The presentation discusses a new concept and a paradigm shift in biological, chemical and
explosive sensor system design and deployment. From large, heavy, centralized and expensive
systems to distributed wireless sensor networks utilizing miniature platforms (nodes) that are
lightweight, low cost and wirelessly connected. These new systems are possible due to the
emergence and convergence of new innovative radio, imaging, networking and sensor
Miniature integrated radio-sensor networks, is a technology whose time has come. These
network systems are based on large numbers of distributed low cost and short-range wireless
platforms that sense and process their environment and communicate data thru a network to a
command center. The recent emergence of chemical and explosive sensor technology based
on silicon nanostructures, coupled with the fast evolution of low-cost CMOS imagers, low power
DSP engines and integrated radio chips, has created an opportunity to realize the vision of
autonomous wireless networks. These threat detection networks will perform sophisticated
analysis at the sensor node and convey alarm information up the command chain. Sensor
networks of this type are expected to revolutionize the ability to detect and locate biological,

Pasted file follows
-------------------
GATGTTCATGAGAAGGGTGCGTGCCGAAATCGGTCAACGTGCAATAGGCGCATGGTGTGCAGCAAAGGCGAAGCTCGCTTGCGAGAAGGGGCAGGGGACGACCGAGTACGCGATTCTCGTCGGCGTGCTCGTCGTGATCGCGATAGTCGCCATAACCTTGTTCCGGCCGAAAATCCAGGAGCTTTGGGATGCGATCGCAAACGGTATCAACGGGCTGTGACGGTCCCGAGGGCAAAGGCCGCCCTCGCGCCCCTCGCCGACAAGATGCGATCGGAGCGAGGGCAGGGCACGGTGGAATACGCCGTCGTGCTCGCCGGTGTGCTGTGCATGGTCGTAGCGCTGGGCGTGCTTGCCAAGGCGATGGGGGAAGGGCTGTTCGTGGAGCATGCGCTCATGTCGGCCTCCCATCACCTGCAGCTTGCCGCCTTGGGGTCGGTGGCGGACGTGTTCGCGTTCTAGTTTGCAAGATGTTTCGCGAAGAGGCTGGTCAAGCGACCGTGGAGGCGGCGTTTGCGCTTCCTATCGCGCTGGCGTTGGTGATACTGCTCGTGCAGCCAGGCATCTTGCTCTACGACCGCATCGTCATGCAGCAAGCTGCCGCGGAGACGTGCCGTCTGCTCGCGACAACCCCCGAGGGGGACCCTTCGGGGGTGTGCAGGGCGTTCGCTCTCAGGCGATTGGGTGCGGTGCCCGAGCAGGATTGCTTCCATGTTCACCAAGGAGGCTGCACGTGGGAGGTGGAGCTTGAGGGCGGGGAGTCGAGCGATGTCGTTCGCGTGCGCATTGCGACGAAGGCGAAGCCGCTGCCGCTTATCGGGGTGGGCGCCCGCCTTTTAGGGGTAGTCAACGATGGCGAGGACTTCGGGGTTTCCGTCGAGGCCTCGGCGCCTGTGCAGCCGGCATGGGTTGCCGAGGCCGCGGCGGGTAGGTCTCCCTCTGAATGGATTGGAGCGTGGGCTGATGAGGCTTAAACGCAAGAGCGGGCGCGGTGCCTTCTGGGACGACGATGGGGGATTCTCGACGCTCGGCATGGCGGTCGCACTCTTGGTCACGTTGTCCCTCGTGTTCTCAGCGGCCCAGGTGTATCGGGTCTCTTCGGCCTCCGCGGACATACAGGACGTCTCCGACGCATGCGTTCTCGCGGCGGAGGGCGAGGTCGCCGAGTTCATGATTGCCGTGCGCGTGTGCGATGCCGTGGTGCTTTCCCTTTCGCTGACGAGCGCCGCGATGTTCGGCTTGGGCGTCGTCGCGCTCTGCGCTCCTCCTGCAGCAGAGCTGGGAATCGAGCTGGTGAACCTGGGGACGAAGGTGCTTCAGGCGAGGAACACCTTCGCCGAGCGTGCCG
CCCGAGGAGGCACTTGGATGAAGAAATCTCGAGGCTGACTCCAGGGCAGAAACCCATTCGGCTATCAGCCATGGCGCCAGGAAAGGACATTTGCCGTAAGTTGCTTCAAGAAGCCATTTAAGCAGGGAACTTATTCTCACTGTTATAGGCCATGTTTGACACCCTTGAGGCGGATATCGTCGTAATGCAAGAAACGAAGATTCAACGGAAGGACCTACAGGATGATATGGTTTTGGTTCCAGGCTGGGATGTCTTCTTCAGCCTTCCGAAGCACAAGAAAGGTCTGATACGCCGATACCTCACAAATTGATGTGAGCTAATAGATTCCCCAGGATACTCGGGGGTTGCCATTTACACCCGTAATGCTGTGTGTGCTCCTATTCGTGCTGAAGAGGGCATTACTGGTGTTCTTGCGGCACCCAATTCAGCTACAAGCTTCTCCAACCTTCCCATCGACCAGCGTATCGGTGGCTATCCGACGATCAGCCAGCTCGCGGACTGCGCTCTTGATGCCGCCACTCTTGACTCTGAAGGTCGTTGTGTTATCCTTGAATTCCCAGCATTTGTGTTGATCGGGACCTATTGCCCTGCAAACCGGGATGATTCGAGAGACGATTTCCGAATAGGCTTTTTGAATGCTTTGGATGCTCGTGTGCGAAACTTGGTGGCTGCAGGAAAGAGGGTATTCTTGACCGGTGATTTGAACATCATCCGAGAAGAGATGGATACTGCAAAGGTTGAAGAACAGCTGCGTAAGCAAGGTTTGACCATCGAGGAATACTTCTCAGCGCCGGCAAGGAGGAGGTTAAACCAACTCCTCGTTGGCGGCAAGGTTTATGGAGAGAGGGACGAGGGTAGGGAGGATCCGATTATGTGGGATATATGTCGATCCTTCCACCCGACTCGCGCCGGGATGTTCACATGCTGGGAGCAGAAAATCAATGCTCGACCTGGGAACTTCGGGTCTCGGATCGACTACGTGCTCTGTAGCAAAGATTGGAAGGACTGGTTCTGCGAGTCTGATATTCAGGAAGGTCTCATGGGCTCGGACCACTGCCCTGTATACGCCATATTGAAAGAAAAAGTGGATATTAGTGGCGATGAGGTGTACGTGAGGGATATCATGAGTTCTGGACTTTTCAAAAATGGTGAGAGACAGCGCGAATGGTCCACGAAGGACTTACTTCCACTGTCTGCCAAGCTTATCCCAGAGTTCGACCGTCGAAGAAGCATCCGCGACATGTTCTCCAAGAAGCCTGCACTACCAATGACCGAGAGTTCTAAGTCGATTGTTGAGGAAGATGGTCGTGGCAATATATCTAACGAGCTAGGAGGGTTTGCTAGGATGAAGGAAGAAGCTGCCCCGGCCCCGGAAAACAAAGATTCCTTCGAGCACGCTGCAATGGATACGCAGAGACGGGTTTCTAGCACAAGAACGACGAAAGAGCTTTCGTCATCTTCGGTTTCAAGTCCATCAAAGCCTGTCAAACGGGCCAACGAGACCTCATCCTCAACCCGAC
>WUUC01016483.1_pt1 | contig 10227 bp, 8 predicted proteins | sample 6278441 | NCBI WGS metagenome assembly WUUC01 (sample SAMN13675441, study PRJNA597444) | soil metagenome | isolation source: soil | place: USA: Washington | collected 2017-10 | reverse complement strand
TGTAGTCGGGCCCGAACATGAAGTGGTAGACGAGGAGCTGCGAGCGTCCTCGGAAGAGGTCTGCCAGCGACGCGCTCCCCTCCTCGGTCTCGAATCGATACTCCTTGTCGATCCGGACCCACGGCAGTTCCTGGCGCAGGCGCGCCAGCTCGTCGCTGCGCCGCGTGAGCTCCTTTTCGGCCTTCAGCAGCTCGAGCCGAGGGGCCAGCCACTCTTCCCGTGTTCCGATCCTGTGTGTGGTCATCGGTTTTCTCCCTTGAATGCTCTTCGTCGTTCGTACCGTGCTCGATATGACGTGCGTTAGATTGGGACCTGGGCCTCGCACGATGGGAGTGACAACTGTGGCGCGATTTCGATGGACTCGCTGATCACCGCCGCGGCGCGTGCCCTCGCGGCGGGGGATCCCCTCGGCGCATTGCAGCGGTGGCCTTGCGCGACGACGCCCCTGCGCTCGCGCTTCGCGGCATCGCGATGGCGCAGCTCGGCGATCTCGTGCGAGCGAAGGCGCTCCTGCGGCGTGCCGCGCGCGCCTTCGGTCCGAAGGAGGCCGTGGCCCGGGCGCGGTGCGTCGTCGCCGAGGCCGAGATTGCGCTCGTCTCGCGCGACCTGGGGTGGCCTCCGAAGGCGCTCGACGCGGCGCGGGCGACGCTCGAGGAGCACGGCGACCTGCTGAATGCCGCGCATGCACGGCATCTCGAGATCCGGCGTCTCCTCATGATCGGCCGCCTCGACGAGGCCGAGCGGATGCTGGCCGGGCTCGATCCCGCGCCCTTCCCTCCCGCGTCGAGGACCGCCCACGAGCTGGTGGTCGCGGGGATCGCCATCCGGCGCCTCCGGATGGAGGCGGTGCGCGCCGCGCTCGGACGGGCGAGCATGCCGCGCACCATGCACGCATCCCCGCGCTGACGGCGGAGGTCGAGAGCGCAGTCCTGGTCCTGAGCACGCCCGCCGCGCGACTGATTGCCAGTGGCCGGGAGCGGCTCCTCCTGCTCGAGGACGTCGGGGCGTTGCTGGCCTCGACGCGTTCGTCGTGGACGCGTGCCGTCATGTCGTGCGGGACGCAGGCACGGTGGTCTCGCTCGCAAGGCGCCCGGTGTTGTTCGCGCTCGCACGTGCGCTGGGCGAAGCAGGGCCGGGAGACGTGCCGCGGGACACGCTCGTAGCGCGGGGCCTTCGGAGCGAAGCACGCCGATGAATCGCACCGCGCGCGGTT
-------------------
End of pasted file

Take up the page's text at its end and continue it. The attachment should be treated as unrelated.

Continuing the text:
chemical, or explosive threats. The ability to distribute large numbers of low-cost sensors over
large areas enables these devices to be close to the targeted threats and therefore improve
detection efficiencies and enable rapid counter responses. These sensor networks will be used
for homeland security, shipping container monitoring, and other applications such as laboratory
medical analysis, drug discovery, automotive, environmental and/or in-vivo monitoring.
Avaak’s system concept is to image a chromatic biological, chemical and/or explosive sensor
utilizing a digital imager, analyze the images and distribute alarm or image data wirelessly
through the network. All the imaging, processing and communications would take place within
the miniature, low cost distributed sensor platforms.
This concept however presents a significant challenge due to a combination and convergence
of required new technologies, as mentioned above.
Passive biological and chemical sensors with very high sensitivity and which require no
assaying are in development using a technique to optically and chemically encode silicon
wafers with tailored nanostructures. The silicon wafer is patterned with nano-structures
designed to change colors ad patterns when exposed to the target analytes (TICs, TIMs, VOC).
A small video camera detects the color and pattern changes on the sensor. To determine if an
alarm condition is present, an on board DSP processor, using specialized image processing
algorithms and statistical analysis, determines if color gradient changes occurred on the sensor
array. These sensors can detect several agents simultaneously. This system is currently under
development by Avaak, with funding from DARPA through an SBIR grant.